Language: German is very difficult, but for only three months I think I’m doing alright. I’ve started a language course which is also helping a lot. In school, I only speak German, and at home I only use English if I really need to understand something important. It’s very hard but it definitely helps. It’s also very tiring; I don’t think I’ve slept more than I have since I’ve gotten here. If you’re reading this before your exchange: study as much as you can before you leave, it’ll make life so much easier.

    Friends: I‘m very lucky to have met the people that I have so far on exchange. My classmates are all super nice and they help me so much. I hear so many stories about exchange students having trouble making friends and it makes me so thankful for the friends I’ve made. A few tips I have for making friends on exchange are:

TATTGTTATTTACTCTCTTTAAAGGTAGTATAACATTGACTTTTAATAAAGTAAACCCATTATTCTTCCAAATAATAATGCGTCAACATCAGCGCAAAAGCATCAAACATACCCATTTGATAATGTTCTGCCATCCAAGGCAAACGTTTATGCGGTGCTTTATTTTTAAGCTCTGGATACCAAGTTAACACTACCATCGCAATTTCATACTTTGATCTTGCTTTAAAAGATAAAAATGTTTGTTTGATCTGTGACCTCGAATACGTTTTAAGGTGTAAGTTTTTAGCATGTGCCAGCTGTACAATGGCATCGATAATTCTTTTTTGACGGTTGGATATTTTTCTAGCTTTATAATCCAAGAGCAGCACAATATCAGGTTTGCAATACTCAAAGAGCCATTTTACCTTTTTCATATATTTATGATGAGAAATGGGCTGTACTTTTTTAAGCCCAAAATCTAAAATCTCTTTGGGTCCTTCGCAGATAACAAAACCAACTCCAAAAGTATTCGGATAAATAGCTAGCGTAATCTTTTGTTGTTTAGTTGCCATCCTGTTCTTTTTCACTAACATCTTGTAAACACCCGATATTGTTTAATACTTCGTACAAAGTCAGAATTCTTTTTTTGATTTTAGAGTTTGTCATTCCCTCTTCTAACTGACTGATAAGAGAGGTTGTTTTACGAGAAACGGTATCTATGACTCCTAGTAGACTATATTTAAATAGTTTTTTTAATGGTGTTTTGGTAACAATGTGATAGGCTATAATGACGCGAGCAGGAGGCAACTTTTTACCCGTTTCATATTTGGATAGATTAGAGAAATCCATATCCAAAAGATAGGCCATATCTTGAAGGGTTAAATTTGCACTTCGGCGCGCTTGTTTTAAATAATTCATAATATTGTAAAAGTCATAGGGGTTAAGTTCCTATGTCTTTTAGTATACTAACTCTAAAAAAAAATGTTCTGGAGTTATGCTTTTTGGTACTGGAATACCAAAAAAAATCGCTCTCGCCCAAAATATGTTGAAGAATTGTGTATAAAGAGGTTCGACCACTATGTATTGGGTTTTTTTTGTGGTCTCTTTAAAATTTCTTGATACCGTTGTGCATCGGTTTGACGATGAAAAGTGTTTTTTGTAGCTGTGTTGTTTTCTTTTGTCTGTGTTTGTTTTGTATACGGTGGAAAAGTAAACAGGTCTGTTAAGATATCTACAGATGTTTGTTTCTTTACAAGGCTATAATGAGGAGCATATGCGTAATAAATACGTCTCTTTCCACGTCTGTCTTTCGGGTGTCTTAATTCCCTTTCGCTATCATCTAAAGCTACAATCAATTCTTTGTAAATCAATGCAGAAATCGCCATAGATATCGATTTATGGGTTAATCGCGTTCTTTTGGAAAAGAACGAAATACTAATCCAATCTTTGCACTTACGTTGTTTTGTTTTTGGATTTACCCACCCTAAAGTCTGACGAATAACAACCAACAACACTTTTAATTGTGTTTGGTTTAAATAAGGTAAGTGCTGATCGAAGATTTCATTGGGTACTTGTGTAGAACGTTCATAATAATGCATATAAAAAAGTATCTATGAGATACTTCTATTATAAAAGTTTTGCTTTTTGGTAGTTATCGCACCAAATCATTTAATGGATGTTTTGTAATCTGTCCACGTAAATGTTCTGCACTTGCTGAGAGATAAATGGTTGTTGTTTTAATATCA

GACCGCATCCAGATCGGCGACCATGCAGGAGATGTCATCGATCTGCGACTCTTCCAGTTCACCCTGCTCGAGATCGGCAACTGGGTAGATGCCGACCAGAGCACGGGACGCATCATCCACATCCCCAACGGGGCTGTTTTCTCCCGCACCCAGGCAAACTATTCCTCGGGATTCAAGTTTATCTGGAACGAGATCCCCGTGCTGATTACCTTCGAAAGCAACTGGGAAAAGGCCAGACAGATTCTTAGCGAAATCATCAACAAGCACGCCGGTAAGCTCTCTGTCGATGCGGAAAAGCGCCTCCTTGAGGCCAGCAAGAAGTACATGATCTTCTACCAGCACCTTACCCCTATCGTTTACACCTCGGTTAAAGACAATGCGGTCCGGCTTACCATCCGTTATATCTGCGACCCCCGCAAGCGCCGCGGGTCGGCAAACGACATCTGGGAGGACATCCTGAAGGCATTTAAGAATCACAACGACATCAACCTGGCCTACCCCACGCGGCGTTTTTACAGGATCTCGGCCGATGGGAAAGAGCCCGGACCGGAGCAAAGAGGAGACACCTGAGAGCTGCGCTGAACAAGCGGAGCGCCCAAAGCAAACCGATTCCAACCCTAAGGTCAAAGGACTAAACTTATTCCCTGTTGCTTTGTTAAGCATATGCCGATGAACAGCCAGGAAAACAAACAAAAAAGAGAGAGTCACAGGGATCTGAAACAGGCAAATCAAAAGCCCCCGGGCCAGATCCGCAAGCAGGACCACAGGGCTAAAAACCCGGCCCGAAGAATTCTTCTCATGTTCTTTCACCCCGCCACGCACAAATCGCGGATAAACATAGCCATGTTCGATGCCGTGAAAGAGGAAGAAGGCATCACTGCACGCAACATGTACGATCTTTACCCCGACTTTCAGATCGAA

1) Be able to laugh at yourself. When I first got here I wasn’t able to understand much so when people talked in groups I’d just say "genau“ which means "exactly“ and people would laugh.

    2) Be as outgoing as you can. In lots of European countries people are a little shy and won’t start conversations with you. Don’t worry! Once you start talking with new people almost everyone is nice and wants to be friends but they were just too shy to introduce themselves first.

    3) Make as many plans as possible. If you hear people talking about going to a party or a movie, ask if you can go too. If it feels too weird to invite yourself, try inviting people to do something. Once you start making plans you start getting invited to more things and you start making more friends. It’s also very helpful to go and find people to do things with once you start to feel a little homesick.

    4) The best way to make friends is when you meet new people, to say, "Hi, I need friends. Here’s my Instagram and Snapchat, let’s hangout soon.“ Or once you’re close with someone to tell them to introduce you to their friends. It might feel weird at first but it definitely works.